Thursday, January 03, 2008

Change Of Command? Really? If You Say So...

Well, it's been a very interesting 24 hours here in good old Goat Hill. Nothing like a change of command to spark controversy and provoke comments from unusual sources.

As announced earlier, Mayor Allan Mansoor jumped down off his throne and handed control of the dais to his running buddy, Eric Bever. Bever then returned the favor by handing Mansoor his warm Mayor Pro Tem seat. It was almost one of those, "You first", "No, you first" kind of situations with the swing vote on both decisions, Wendy Leece, sitting off to the side sharing inside jokes with City Manager Allan Roeder.


Bever, who has been recognized by Daily Pilot columnist Jim de Boom first as an "eagle" for stepping aside to permit Mike Scheafer to be appointed to the City Council a few years ago, then as a "turkey" for his performance once he won his own seat, now assumes the mantle of mayor at the beginning of a year in which he will launch his run for re-election. Interesting timing, huh?

Some folks have speculated about the possibility of Brown Act violations because of the way the change was orchestrated. Clearly, Bever knew what was coming because he read a prepared statement while nominating Mansoor as Mayor Pro Tem. The question is, did Wendy Leece know of the plan ahead of time? If so, how did she hear of it? The law is quite clear on the subject of discussions among council members off the dais. If she didn't know ahead of time, we will simply assume she was maintaining the role for which she was tabbed as Mansoor's running mate last year - that of a rubber stamp for their decisions.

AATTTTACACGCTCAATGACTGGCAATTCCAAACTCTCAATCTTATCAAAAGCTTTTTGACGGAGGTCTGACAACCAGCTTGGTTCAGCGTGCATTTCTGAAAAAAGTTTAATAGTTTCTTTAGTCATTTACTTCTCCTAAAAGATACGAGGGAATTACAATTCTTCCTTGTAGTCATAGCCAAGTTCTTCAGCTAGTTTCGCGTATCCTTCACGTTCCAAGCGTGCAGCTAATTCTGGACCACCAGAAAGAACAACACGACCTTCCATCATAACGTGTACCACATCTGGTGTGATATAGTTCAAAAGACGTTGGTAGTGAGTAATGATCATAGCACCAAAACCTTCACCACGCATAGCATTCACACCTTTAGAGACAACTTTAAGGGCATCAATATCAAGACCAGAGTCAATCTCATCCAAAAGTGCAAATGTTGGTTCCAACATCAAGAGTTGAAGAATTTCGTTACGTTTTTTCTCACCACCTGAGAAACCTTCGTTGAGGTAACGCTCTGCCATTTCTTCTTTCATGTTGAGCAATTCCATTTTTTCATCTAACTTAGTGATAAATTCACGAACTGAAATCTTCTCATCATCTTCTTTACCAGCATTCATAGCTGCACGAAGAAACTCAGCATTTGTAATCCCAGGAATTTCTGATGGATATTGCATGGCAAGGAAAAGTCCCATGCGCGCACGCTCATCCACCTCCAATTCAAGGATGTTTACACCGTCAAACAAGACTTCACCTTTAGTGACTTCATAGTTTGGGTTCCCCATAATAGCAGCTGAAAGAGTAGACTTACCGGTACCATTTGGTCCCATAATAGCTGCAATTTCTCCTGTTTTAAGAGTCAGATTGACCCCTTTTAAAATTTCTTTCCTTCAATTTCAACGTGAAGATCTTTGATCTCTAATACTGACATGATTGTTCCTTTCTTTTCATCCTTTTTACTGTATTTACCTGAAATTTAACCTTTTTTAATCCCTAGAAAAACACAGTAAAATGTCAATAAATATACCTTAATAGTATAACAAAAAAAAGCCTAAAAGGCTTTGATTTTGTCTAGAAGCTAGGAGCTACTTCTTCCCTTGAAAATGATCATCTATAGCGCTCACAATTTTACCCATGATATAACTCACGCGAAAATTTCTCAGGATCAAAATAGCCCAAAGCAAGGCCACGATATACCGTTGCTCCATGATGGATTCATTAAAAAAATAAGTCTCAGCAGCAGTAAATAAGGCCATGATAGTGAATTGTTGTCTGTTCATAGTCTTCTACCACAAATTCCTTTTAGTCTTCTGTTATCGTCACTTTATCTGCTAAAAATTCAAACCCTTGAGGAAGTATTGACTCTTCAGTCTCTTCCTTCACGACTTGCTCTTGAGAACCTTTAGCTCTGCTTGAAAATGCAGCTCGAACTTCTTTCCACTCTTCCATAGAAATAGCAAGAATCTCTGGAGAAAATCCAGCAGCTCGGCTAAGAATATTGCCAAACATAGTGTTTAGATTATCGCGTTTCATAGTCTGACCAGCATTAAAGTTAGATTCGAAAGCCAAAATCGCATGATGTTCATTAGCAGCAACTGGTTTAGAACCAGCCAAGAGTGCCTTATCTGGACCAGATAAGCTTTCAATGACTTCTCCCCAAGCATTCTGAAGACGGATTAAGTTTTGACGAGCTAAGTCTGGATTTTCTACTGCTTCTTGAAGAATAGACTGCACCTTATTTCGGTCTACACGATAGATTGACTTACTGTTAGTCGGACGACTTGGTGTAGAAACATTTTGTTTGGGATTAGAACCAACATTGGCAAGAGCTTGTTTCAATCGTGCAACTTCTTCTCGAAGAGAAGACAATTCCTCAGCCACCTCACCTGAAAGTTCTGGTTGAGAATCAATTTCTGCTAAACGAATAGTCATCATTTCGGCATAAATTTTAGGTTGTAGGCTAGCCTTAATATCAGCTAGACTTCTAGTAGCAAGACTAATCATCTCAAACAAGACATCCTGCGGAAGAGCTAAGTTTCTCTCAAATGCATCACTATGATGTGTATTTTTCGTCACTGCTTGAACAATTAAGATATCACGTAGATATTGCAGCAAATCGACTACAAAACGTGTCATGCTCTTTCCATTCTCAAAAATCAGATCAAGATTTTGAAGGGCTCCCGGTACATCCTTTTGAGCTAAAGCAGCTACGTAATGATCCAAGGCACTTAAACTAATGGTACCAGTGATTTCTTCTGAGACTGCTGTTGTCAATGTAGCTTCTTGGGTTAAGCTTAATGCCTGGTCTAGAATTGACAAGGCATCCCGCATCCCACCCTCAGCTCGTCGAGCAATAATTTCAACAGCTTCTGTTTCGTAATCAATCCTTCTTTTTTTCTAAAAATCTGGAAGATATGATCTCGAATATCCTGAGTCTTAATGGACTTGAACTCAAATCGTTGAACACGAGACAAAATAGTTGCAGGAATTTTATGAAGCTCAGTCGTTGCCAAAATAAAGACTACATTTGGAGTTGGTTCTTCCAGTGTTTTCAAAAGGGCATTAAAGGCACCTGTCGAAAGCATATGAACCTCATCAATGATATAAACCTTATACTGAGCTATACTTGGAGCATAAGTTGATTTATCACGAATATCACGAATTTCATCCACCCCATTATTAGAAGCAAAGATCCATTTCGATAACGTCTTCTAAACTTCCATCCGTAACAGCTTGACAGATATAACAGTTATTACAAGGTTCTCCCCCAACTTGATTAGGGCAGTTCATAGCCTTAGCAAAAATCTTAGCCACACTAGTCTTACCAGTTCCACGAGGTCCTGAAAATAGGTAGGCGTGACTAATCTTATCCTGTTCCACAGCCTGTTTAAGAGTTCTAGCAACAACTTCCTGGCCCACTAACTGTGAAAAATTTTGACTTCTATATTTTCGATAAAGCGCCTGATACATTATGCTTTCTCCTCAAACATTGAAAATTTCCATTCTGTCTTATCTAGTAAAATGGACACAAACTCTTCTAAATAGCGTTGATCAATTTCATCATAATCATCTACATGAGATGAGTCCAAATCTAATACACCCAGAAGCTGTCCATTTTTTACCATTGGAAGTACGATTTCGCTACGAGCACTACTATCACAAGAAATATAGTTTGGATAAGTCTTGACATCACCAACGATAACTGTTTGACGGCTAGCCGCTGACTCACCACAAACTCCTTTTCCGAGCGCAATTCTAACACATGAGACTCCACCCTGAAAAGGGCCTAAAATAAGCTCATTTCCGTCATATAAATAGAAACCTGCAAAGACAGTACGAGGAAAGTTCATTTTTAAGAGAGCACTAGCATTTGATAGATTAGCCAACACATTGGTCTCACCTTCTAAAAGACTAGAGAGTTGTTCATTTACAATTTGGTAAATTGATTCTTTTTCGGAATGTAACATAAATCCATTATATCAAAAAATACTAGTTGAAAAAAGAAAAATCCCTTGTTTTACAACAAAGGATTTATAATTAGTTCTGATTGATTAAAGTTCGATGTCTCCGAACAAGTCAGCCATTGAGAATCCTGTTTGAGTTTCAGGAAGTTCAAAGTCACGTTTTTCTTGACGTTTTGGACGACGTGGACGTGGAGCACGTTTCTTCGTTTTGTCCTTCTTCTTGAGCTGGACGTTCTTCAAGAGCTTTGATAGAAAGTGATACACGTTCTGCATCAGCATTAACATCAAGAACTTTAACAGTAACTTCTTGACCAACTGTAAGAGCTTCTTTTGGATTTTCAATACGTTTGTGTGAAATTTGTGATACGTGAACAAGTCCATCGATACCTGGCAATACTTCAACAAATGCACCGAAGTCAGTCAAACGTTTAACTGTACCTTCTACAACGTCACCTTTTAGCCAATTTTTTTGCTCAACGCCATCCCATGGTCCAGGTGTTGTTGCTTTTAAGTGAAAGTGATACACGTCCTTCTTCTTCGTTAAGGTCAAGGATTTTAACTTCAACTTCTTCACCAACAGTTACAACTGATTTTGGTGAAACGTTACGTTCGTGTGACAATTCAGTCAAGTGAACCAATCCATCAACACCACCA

Katrina Foley was absent from last night's brief council meeting and the usual brainless yappers on the Daily Pilot blog mercilessly flogged her for choosing to spend the Christmas break with her family instead of attending this meeting. It's easy to argue her choice, but fruitless because they simply don't care. It's all part of their campaign to oust her from the council next November.

Another interesting sidebar has to do with a fellow mentioned here in my previous entry and the speculation that he might be launching his own campaign for council. Following those comments and the reference to his campaign platform, the Daily Pilot simply asked him, here, if he was running. He denied it, then followed up that denial by publishing a supplement to his platform in a subsequent blog entry, here. Methinks he doest protest too much.


And, in a move sure to further drive a wedge between the council majority and the Daily Pilot, publisher Tom Johnson wrote a clever column speculating about whether there will really be a change in control or not that will appear on Friday in print and can be viewed here. Johnson's handiwork is funny and probably accurate, but Mansoor and Bever won't like it at all. Since they've gone on record previously swearing off the Daily Pilot (but still keep posting comments on it's blog), I'm not sure exactly how this will affect their relationship. It sure won't help it. I must admit that the images conjured up by Johnson are hilarious.

So, as rain clouds form over southern California, storm clouds of rancor float above our city with no signs of clearing in sight.

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Wednesday, January 02, 2008

Adios, "Young Jailer/Mayor" (Amended)

OK, my friends, we've all had our New Year celebrations and, hopefully, are all ready for the year ahead. If recent pronouncements are any indication, the local campaign season ahead of us promises to be one filled with more noise than light, but should give
us some excitement. So, gird your loins and get ready.